Oct. 23 (Bloomberg) -- The biggest problem with Republican presidential candidate Mitt Romney’s views on women isn’t his unfortunate comment about keeping them in binders. It’s that his concept of the family is troublingly out of date.
In one of the most revealing moments of last week’s presidential debate, Romney said he understood that “if you’re going to have women in the workforce that sometimes you need to be more flexible.” He boasted that as governor of Massachusetts, he had allowed his female chief of staff to go home at 5 p.m. so she could fulfill what he apparently sees as a woman’s responsibility -- making dinner for the kids and “being with them when they get home from school.”
Romney’s statements suggest he believes parenthood is a condition that afflicts only women, requiring employers to make special arrangements for them. Moms and dads alike should be outraged. He’s ignoring decades of progress in gender roles and the challenges men face in balancing their work and home lives. His mistake echoes the worldview espoused by former State Department official Anne-Marie Slaughter in her article “Why Women Still Can’t Have It All.”
There’s a subtle generational divide between the two presidential candidates at play here. When Romney became a father in 1970, less than 40 percent of married women with children were in the labor force. Roughly half of those who did work provided less than a quarter of their family’s income. Their place was at home. Dads were largely absent.
For Romney’s generation, women’s desire to work was disruptive. Families struggled as women tried to “have it all,” balancing their newfound opportunities with the expectations of motherhood with which they had been raised. As men’s roles failed to keep pace, divorce rates soared: Marriages made in the 1970s fared worse than those of any other generation. (Remember the 1979 film “Kramer vs. Kramer”?)
By contrast, when President Barack Obama became a dad almost 30 years later, roughly 2 in 3 married women with children were working, and they were earning more. At home, the idea of men taking an active role in their kids’ upbringing had firmly taken hold.
Today, there is no longer an “if” surrounding the question of women working. Nearly half of married women provide two-fifths or more of their family’s income, and they’re the primary breadwinner in 38 percent of couples in which the wife works. Men, for their part, are playing a more equal role at home. Research by the economists Garey Ramey and Valerie Ramey of the University of California, San Diego, shows that both men and women are spending more time today with their children than did in Romney’s generation.
The changing roles create new challenges. Balancing work and family is now an issue for all parents, regardless of gender. To slightly modify Romney’s words, if you are going to have parents in the workforce, sometimes you need to be more flexible.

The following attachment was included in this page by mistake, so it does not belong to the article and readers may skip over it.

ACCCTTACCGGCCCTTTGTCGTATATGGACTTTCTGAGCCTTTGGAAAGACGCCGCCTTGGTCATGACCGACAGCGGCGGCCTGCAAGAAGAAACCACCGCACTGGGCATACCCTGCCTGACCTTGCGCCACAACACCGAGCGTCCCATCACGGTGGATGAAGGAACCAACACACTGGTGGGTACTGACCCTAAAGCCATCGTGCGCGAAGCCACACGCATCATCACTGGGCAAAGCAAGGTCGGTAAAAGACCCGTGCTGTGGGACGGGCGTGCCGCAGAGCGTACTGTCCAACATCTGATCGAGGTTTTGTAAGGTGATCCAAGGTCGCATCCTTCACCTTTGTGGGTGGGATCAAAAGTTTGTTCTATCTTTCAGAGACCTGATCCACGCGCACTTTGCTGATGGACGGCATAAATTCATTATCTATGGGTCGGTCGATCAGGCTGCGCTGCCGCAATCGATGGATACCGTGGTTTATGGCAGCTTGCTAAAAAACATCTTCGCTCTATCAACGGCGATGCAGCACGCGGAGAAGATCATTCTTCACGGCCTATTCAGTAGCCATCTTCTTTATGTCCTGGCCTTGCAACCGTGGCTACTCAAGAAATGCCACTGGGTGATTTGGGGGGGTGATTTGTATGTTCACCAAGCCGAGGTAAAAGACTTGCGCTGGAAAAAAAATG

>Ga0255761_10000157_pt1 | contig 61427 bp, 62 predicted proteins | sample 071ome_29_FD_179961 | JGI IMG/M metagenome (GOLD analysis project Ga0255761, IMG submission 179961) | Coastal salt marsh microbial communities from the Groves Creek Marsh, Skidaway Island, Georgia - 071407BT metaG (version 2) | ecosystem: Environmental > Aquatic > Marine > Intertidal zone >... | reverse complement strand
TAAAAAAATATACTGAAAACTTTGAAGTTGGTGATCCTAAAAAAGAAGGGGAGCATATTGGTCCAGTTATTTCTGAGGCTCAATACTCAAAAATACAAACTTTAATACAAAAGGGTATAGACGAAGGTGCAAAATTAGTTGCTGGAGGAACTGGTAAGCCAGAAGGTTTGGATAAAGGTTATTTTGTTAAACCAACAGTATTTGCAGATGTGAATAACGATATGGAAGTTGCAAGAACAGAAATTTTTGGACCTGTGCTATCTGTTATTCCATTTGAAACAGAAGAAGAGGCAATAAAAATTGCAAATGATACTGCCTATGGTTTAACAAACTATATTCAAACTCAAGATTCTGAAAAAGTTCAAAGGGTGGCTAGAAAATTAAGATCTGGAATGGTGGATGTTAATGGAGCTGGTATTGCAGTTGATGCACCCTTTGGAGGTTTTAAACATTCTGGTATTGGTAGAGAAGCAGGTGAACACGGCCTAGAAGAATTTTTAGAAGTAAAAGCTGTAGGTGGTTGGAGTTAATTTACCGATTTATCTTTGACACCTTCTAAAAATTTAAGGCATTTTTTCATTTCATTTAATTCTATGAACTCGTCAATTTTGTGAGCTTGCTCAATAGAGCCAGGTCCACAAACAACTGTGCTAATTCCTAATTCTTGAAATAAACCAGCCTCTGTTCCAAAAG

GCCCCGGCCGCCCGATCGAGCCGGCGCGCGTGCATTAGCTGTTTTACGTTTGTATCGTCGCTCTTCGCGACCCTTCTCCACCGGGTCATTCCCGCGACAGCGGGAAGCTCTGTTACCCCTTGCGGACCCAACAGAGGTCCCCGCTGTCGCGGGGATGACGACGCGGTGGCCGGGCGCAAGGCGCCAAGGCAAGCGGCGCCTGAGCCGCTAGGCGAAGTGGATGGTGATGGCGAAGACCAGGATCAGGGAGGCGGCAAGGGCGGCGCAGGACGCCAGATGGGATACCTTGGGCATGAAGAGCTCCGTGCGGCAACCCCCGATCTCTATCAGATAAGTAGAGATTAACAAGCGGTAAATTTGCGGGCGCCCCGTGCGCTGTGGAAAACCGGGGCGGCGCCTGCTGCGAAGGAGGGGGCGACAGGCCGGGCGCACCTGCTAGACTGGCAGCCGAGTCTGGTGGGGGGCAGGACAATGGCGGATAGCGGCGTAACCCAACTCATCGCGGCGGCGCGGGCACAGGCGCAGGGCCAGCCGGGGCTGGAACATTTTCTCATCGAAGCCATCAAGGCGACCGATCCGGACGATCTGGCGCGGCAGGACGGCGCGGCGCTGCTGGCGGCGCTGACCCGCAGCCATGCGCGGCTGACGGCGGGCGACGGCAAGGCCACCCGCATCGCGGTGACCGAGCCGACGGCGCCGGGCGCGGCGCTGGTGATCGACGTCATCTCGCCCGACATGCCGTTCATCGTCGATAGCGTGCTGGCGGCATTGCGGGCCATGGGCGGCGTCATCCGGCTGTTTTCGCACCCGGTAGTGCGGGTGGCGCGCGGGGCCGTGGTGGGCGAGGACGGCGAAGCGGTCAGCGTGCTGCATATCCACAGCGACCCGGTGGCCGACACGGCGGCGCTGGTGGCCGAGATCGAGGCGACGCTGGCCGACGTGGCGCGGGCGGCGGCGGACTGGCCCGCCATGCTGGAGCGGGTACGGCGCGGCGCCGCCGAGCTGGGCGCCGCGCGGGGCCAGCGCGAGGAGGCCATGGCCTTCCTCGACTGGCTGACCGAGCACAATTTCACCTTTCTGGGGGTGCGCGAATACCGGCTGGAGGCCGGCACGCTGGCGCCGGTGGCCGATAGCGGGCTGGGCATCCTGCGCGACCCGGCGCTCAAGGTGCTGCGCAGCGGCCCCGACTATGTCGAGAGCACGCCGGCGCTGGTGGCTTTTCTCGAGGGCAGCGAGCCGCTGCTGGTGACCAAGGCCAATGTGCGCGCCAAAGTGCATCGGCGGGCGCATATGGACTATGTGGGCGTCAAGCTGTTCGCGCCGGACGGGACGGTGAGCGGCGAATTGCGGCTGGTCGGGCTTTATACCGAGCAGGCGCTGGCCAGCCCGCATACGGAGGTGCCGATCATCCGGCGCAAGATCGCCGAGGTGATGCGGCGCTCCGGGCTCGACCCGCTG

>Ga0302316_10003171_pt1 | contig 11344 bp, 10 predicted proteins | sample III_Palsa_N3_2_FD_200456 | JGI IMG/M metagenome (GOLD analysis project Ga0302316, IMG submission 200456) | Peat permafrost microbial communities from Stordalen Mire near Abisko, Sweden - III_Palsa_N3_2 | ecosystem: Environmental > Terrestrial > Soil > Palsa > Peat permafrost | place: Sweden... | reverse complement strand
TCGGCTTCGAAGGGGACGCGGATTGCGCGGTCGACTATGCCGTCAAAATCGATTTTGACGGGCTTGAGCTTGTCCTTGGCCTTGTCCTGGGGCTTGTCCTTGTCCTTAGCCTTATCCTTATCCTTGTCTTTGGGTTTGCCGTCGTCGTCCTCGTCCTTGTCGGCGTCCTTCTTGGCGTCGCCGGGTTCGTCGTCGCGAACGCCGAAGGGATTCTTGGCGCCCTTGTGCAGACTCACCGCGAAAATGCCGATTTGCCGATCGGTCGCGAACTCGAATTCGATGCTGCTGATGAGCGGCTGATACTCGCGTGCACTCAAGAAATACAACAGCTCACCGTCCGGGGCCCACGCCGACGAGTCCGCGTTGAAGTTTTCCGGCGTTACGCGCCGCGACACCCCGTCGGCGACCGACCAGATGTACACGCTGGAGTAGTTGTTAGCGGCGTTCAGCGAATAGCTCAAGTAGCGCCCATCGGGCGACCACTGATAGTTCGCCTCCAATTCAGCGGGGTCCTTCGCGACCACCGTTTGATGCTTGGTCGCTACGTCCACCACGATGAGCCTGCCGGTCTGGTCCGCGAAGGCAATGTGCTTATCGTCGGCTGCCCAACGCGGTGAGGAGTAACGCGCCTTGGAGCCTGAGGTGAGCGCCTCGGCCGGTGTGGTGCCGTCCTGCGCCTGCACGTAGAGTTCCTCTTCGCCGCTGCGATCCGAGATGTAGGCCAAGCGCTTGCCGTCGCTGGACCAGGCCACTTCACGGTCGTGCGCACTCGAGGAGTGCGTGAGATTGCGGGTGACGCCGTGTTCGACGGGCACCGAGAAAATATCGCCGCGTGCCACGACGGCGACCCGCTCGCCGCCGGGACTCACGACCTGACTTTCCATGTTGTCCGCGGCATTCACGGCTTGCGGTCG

But greater equality has also made families stronger. The divorce rate peaked in 1979 and is now as low as it has been in two generations.
The improvement has been particularly notable among college graduates. This is not, as libertarian political scientist Charles Murray has suggested, a matter of moral superiority. Rather, college-educated couples have most rapidly embraced partnerships of equality. Meanwhile, the changing nature of marriage has made it more attractive to women with a college degree, who over the past few decades have gone from being the least to the most likely to marry.
The model of marriage that prevailed in Romney’s day was in large part a function of economic incentives. Women specialized in domestic skills because these were valued in the marriage market, which -- thanks in large part to workplace discrimination -- represented their best path to prosperity. College education had little value in this market, and even revealed a lack of interest in it. Today, by contrast, changes in trade, technology, birth control and labor laws have sharply increased women’s earning potential in the marketplace and reduced the returns from becoming a household specialist.
Modern marriage allows couples to benefit from sharing their lives and goals, jointly raising their children and helping each other through tough times. It requires sacrifices from husbands and wives as they balance two careers and two peoples’ roles as parents. No one can have it all.
If Romney has managed to miss this transformation of one of society’s most fundamental institutions, one wonders what else he doesn’t know.
(Betsey Stevenson is an associate professor of public policy at the University of Michigan. Justin Wolfers is an associate professor of business and public policy at the University of Pennsylvania, and a non-resident senior fellow of the Brookings Institution. Both are Bloomberg View columnists. The opinions expressed are their own.)
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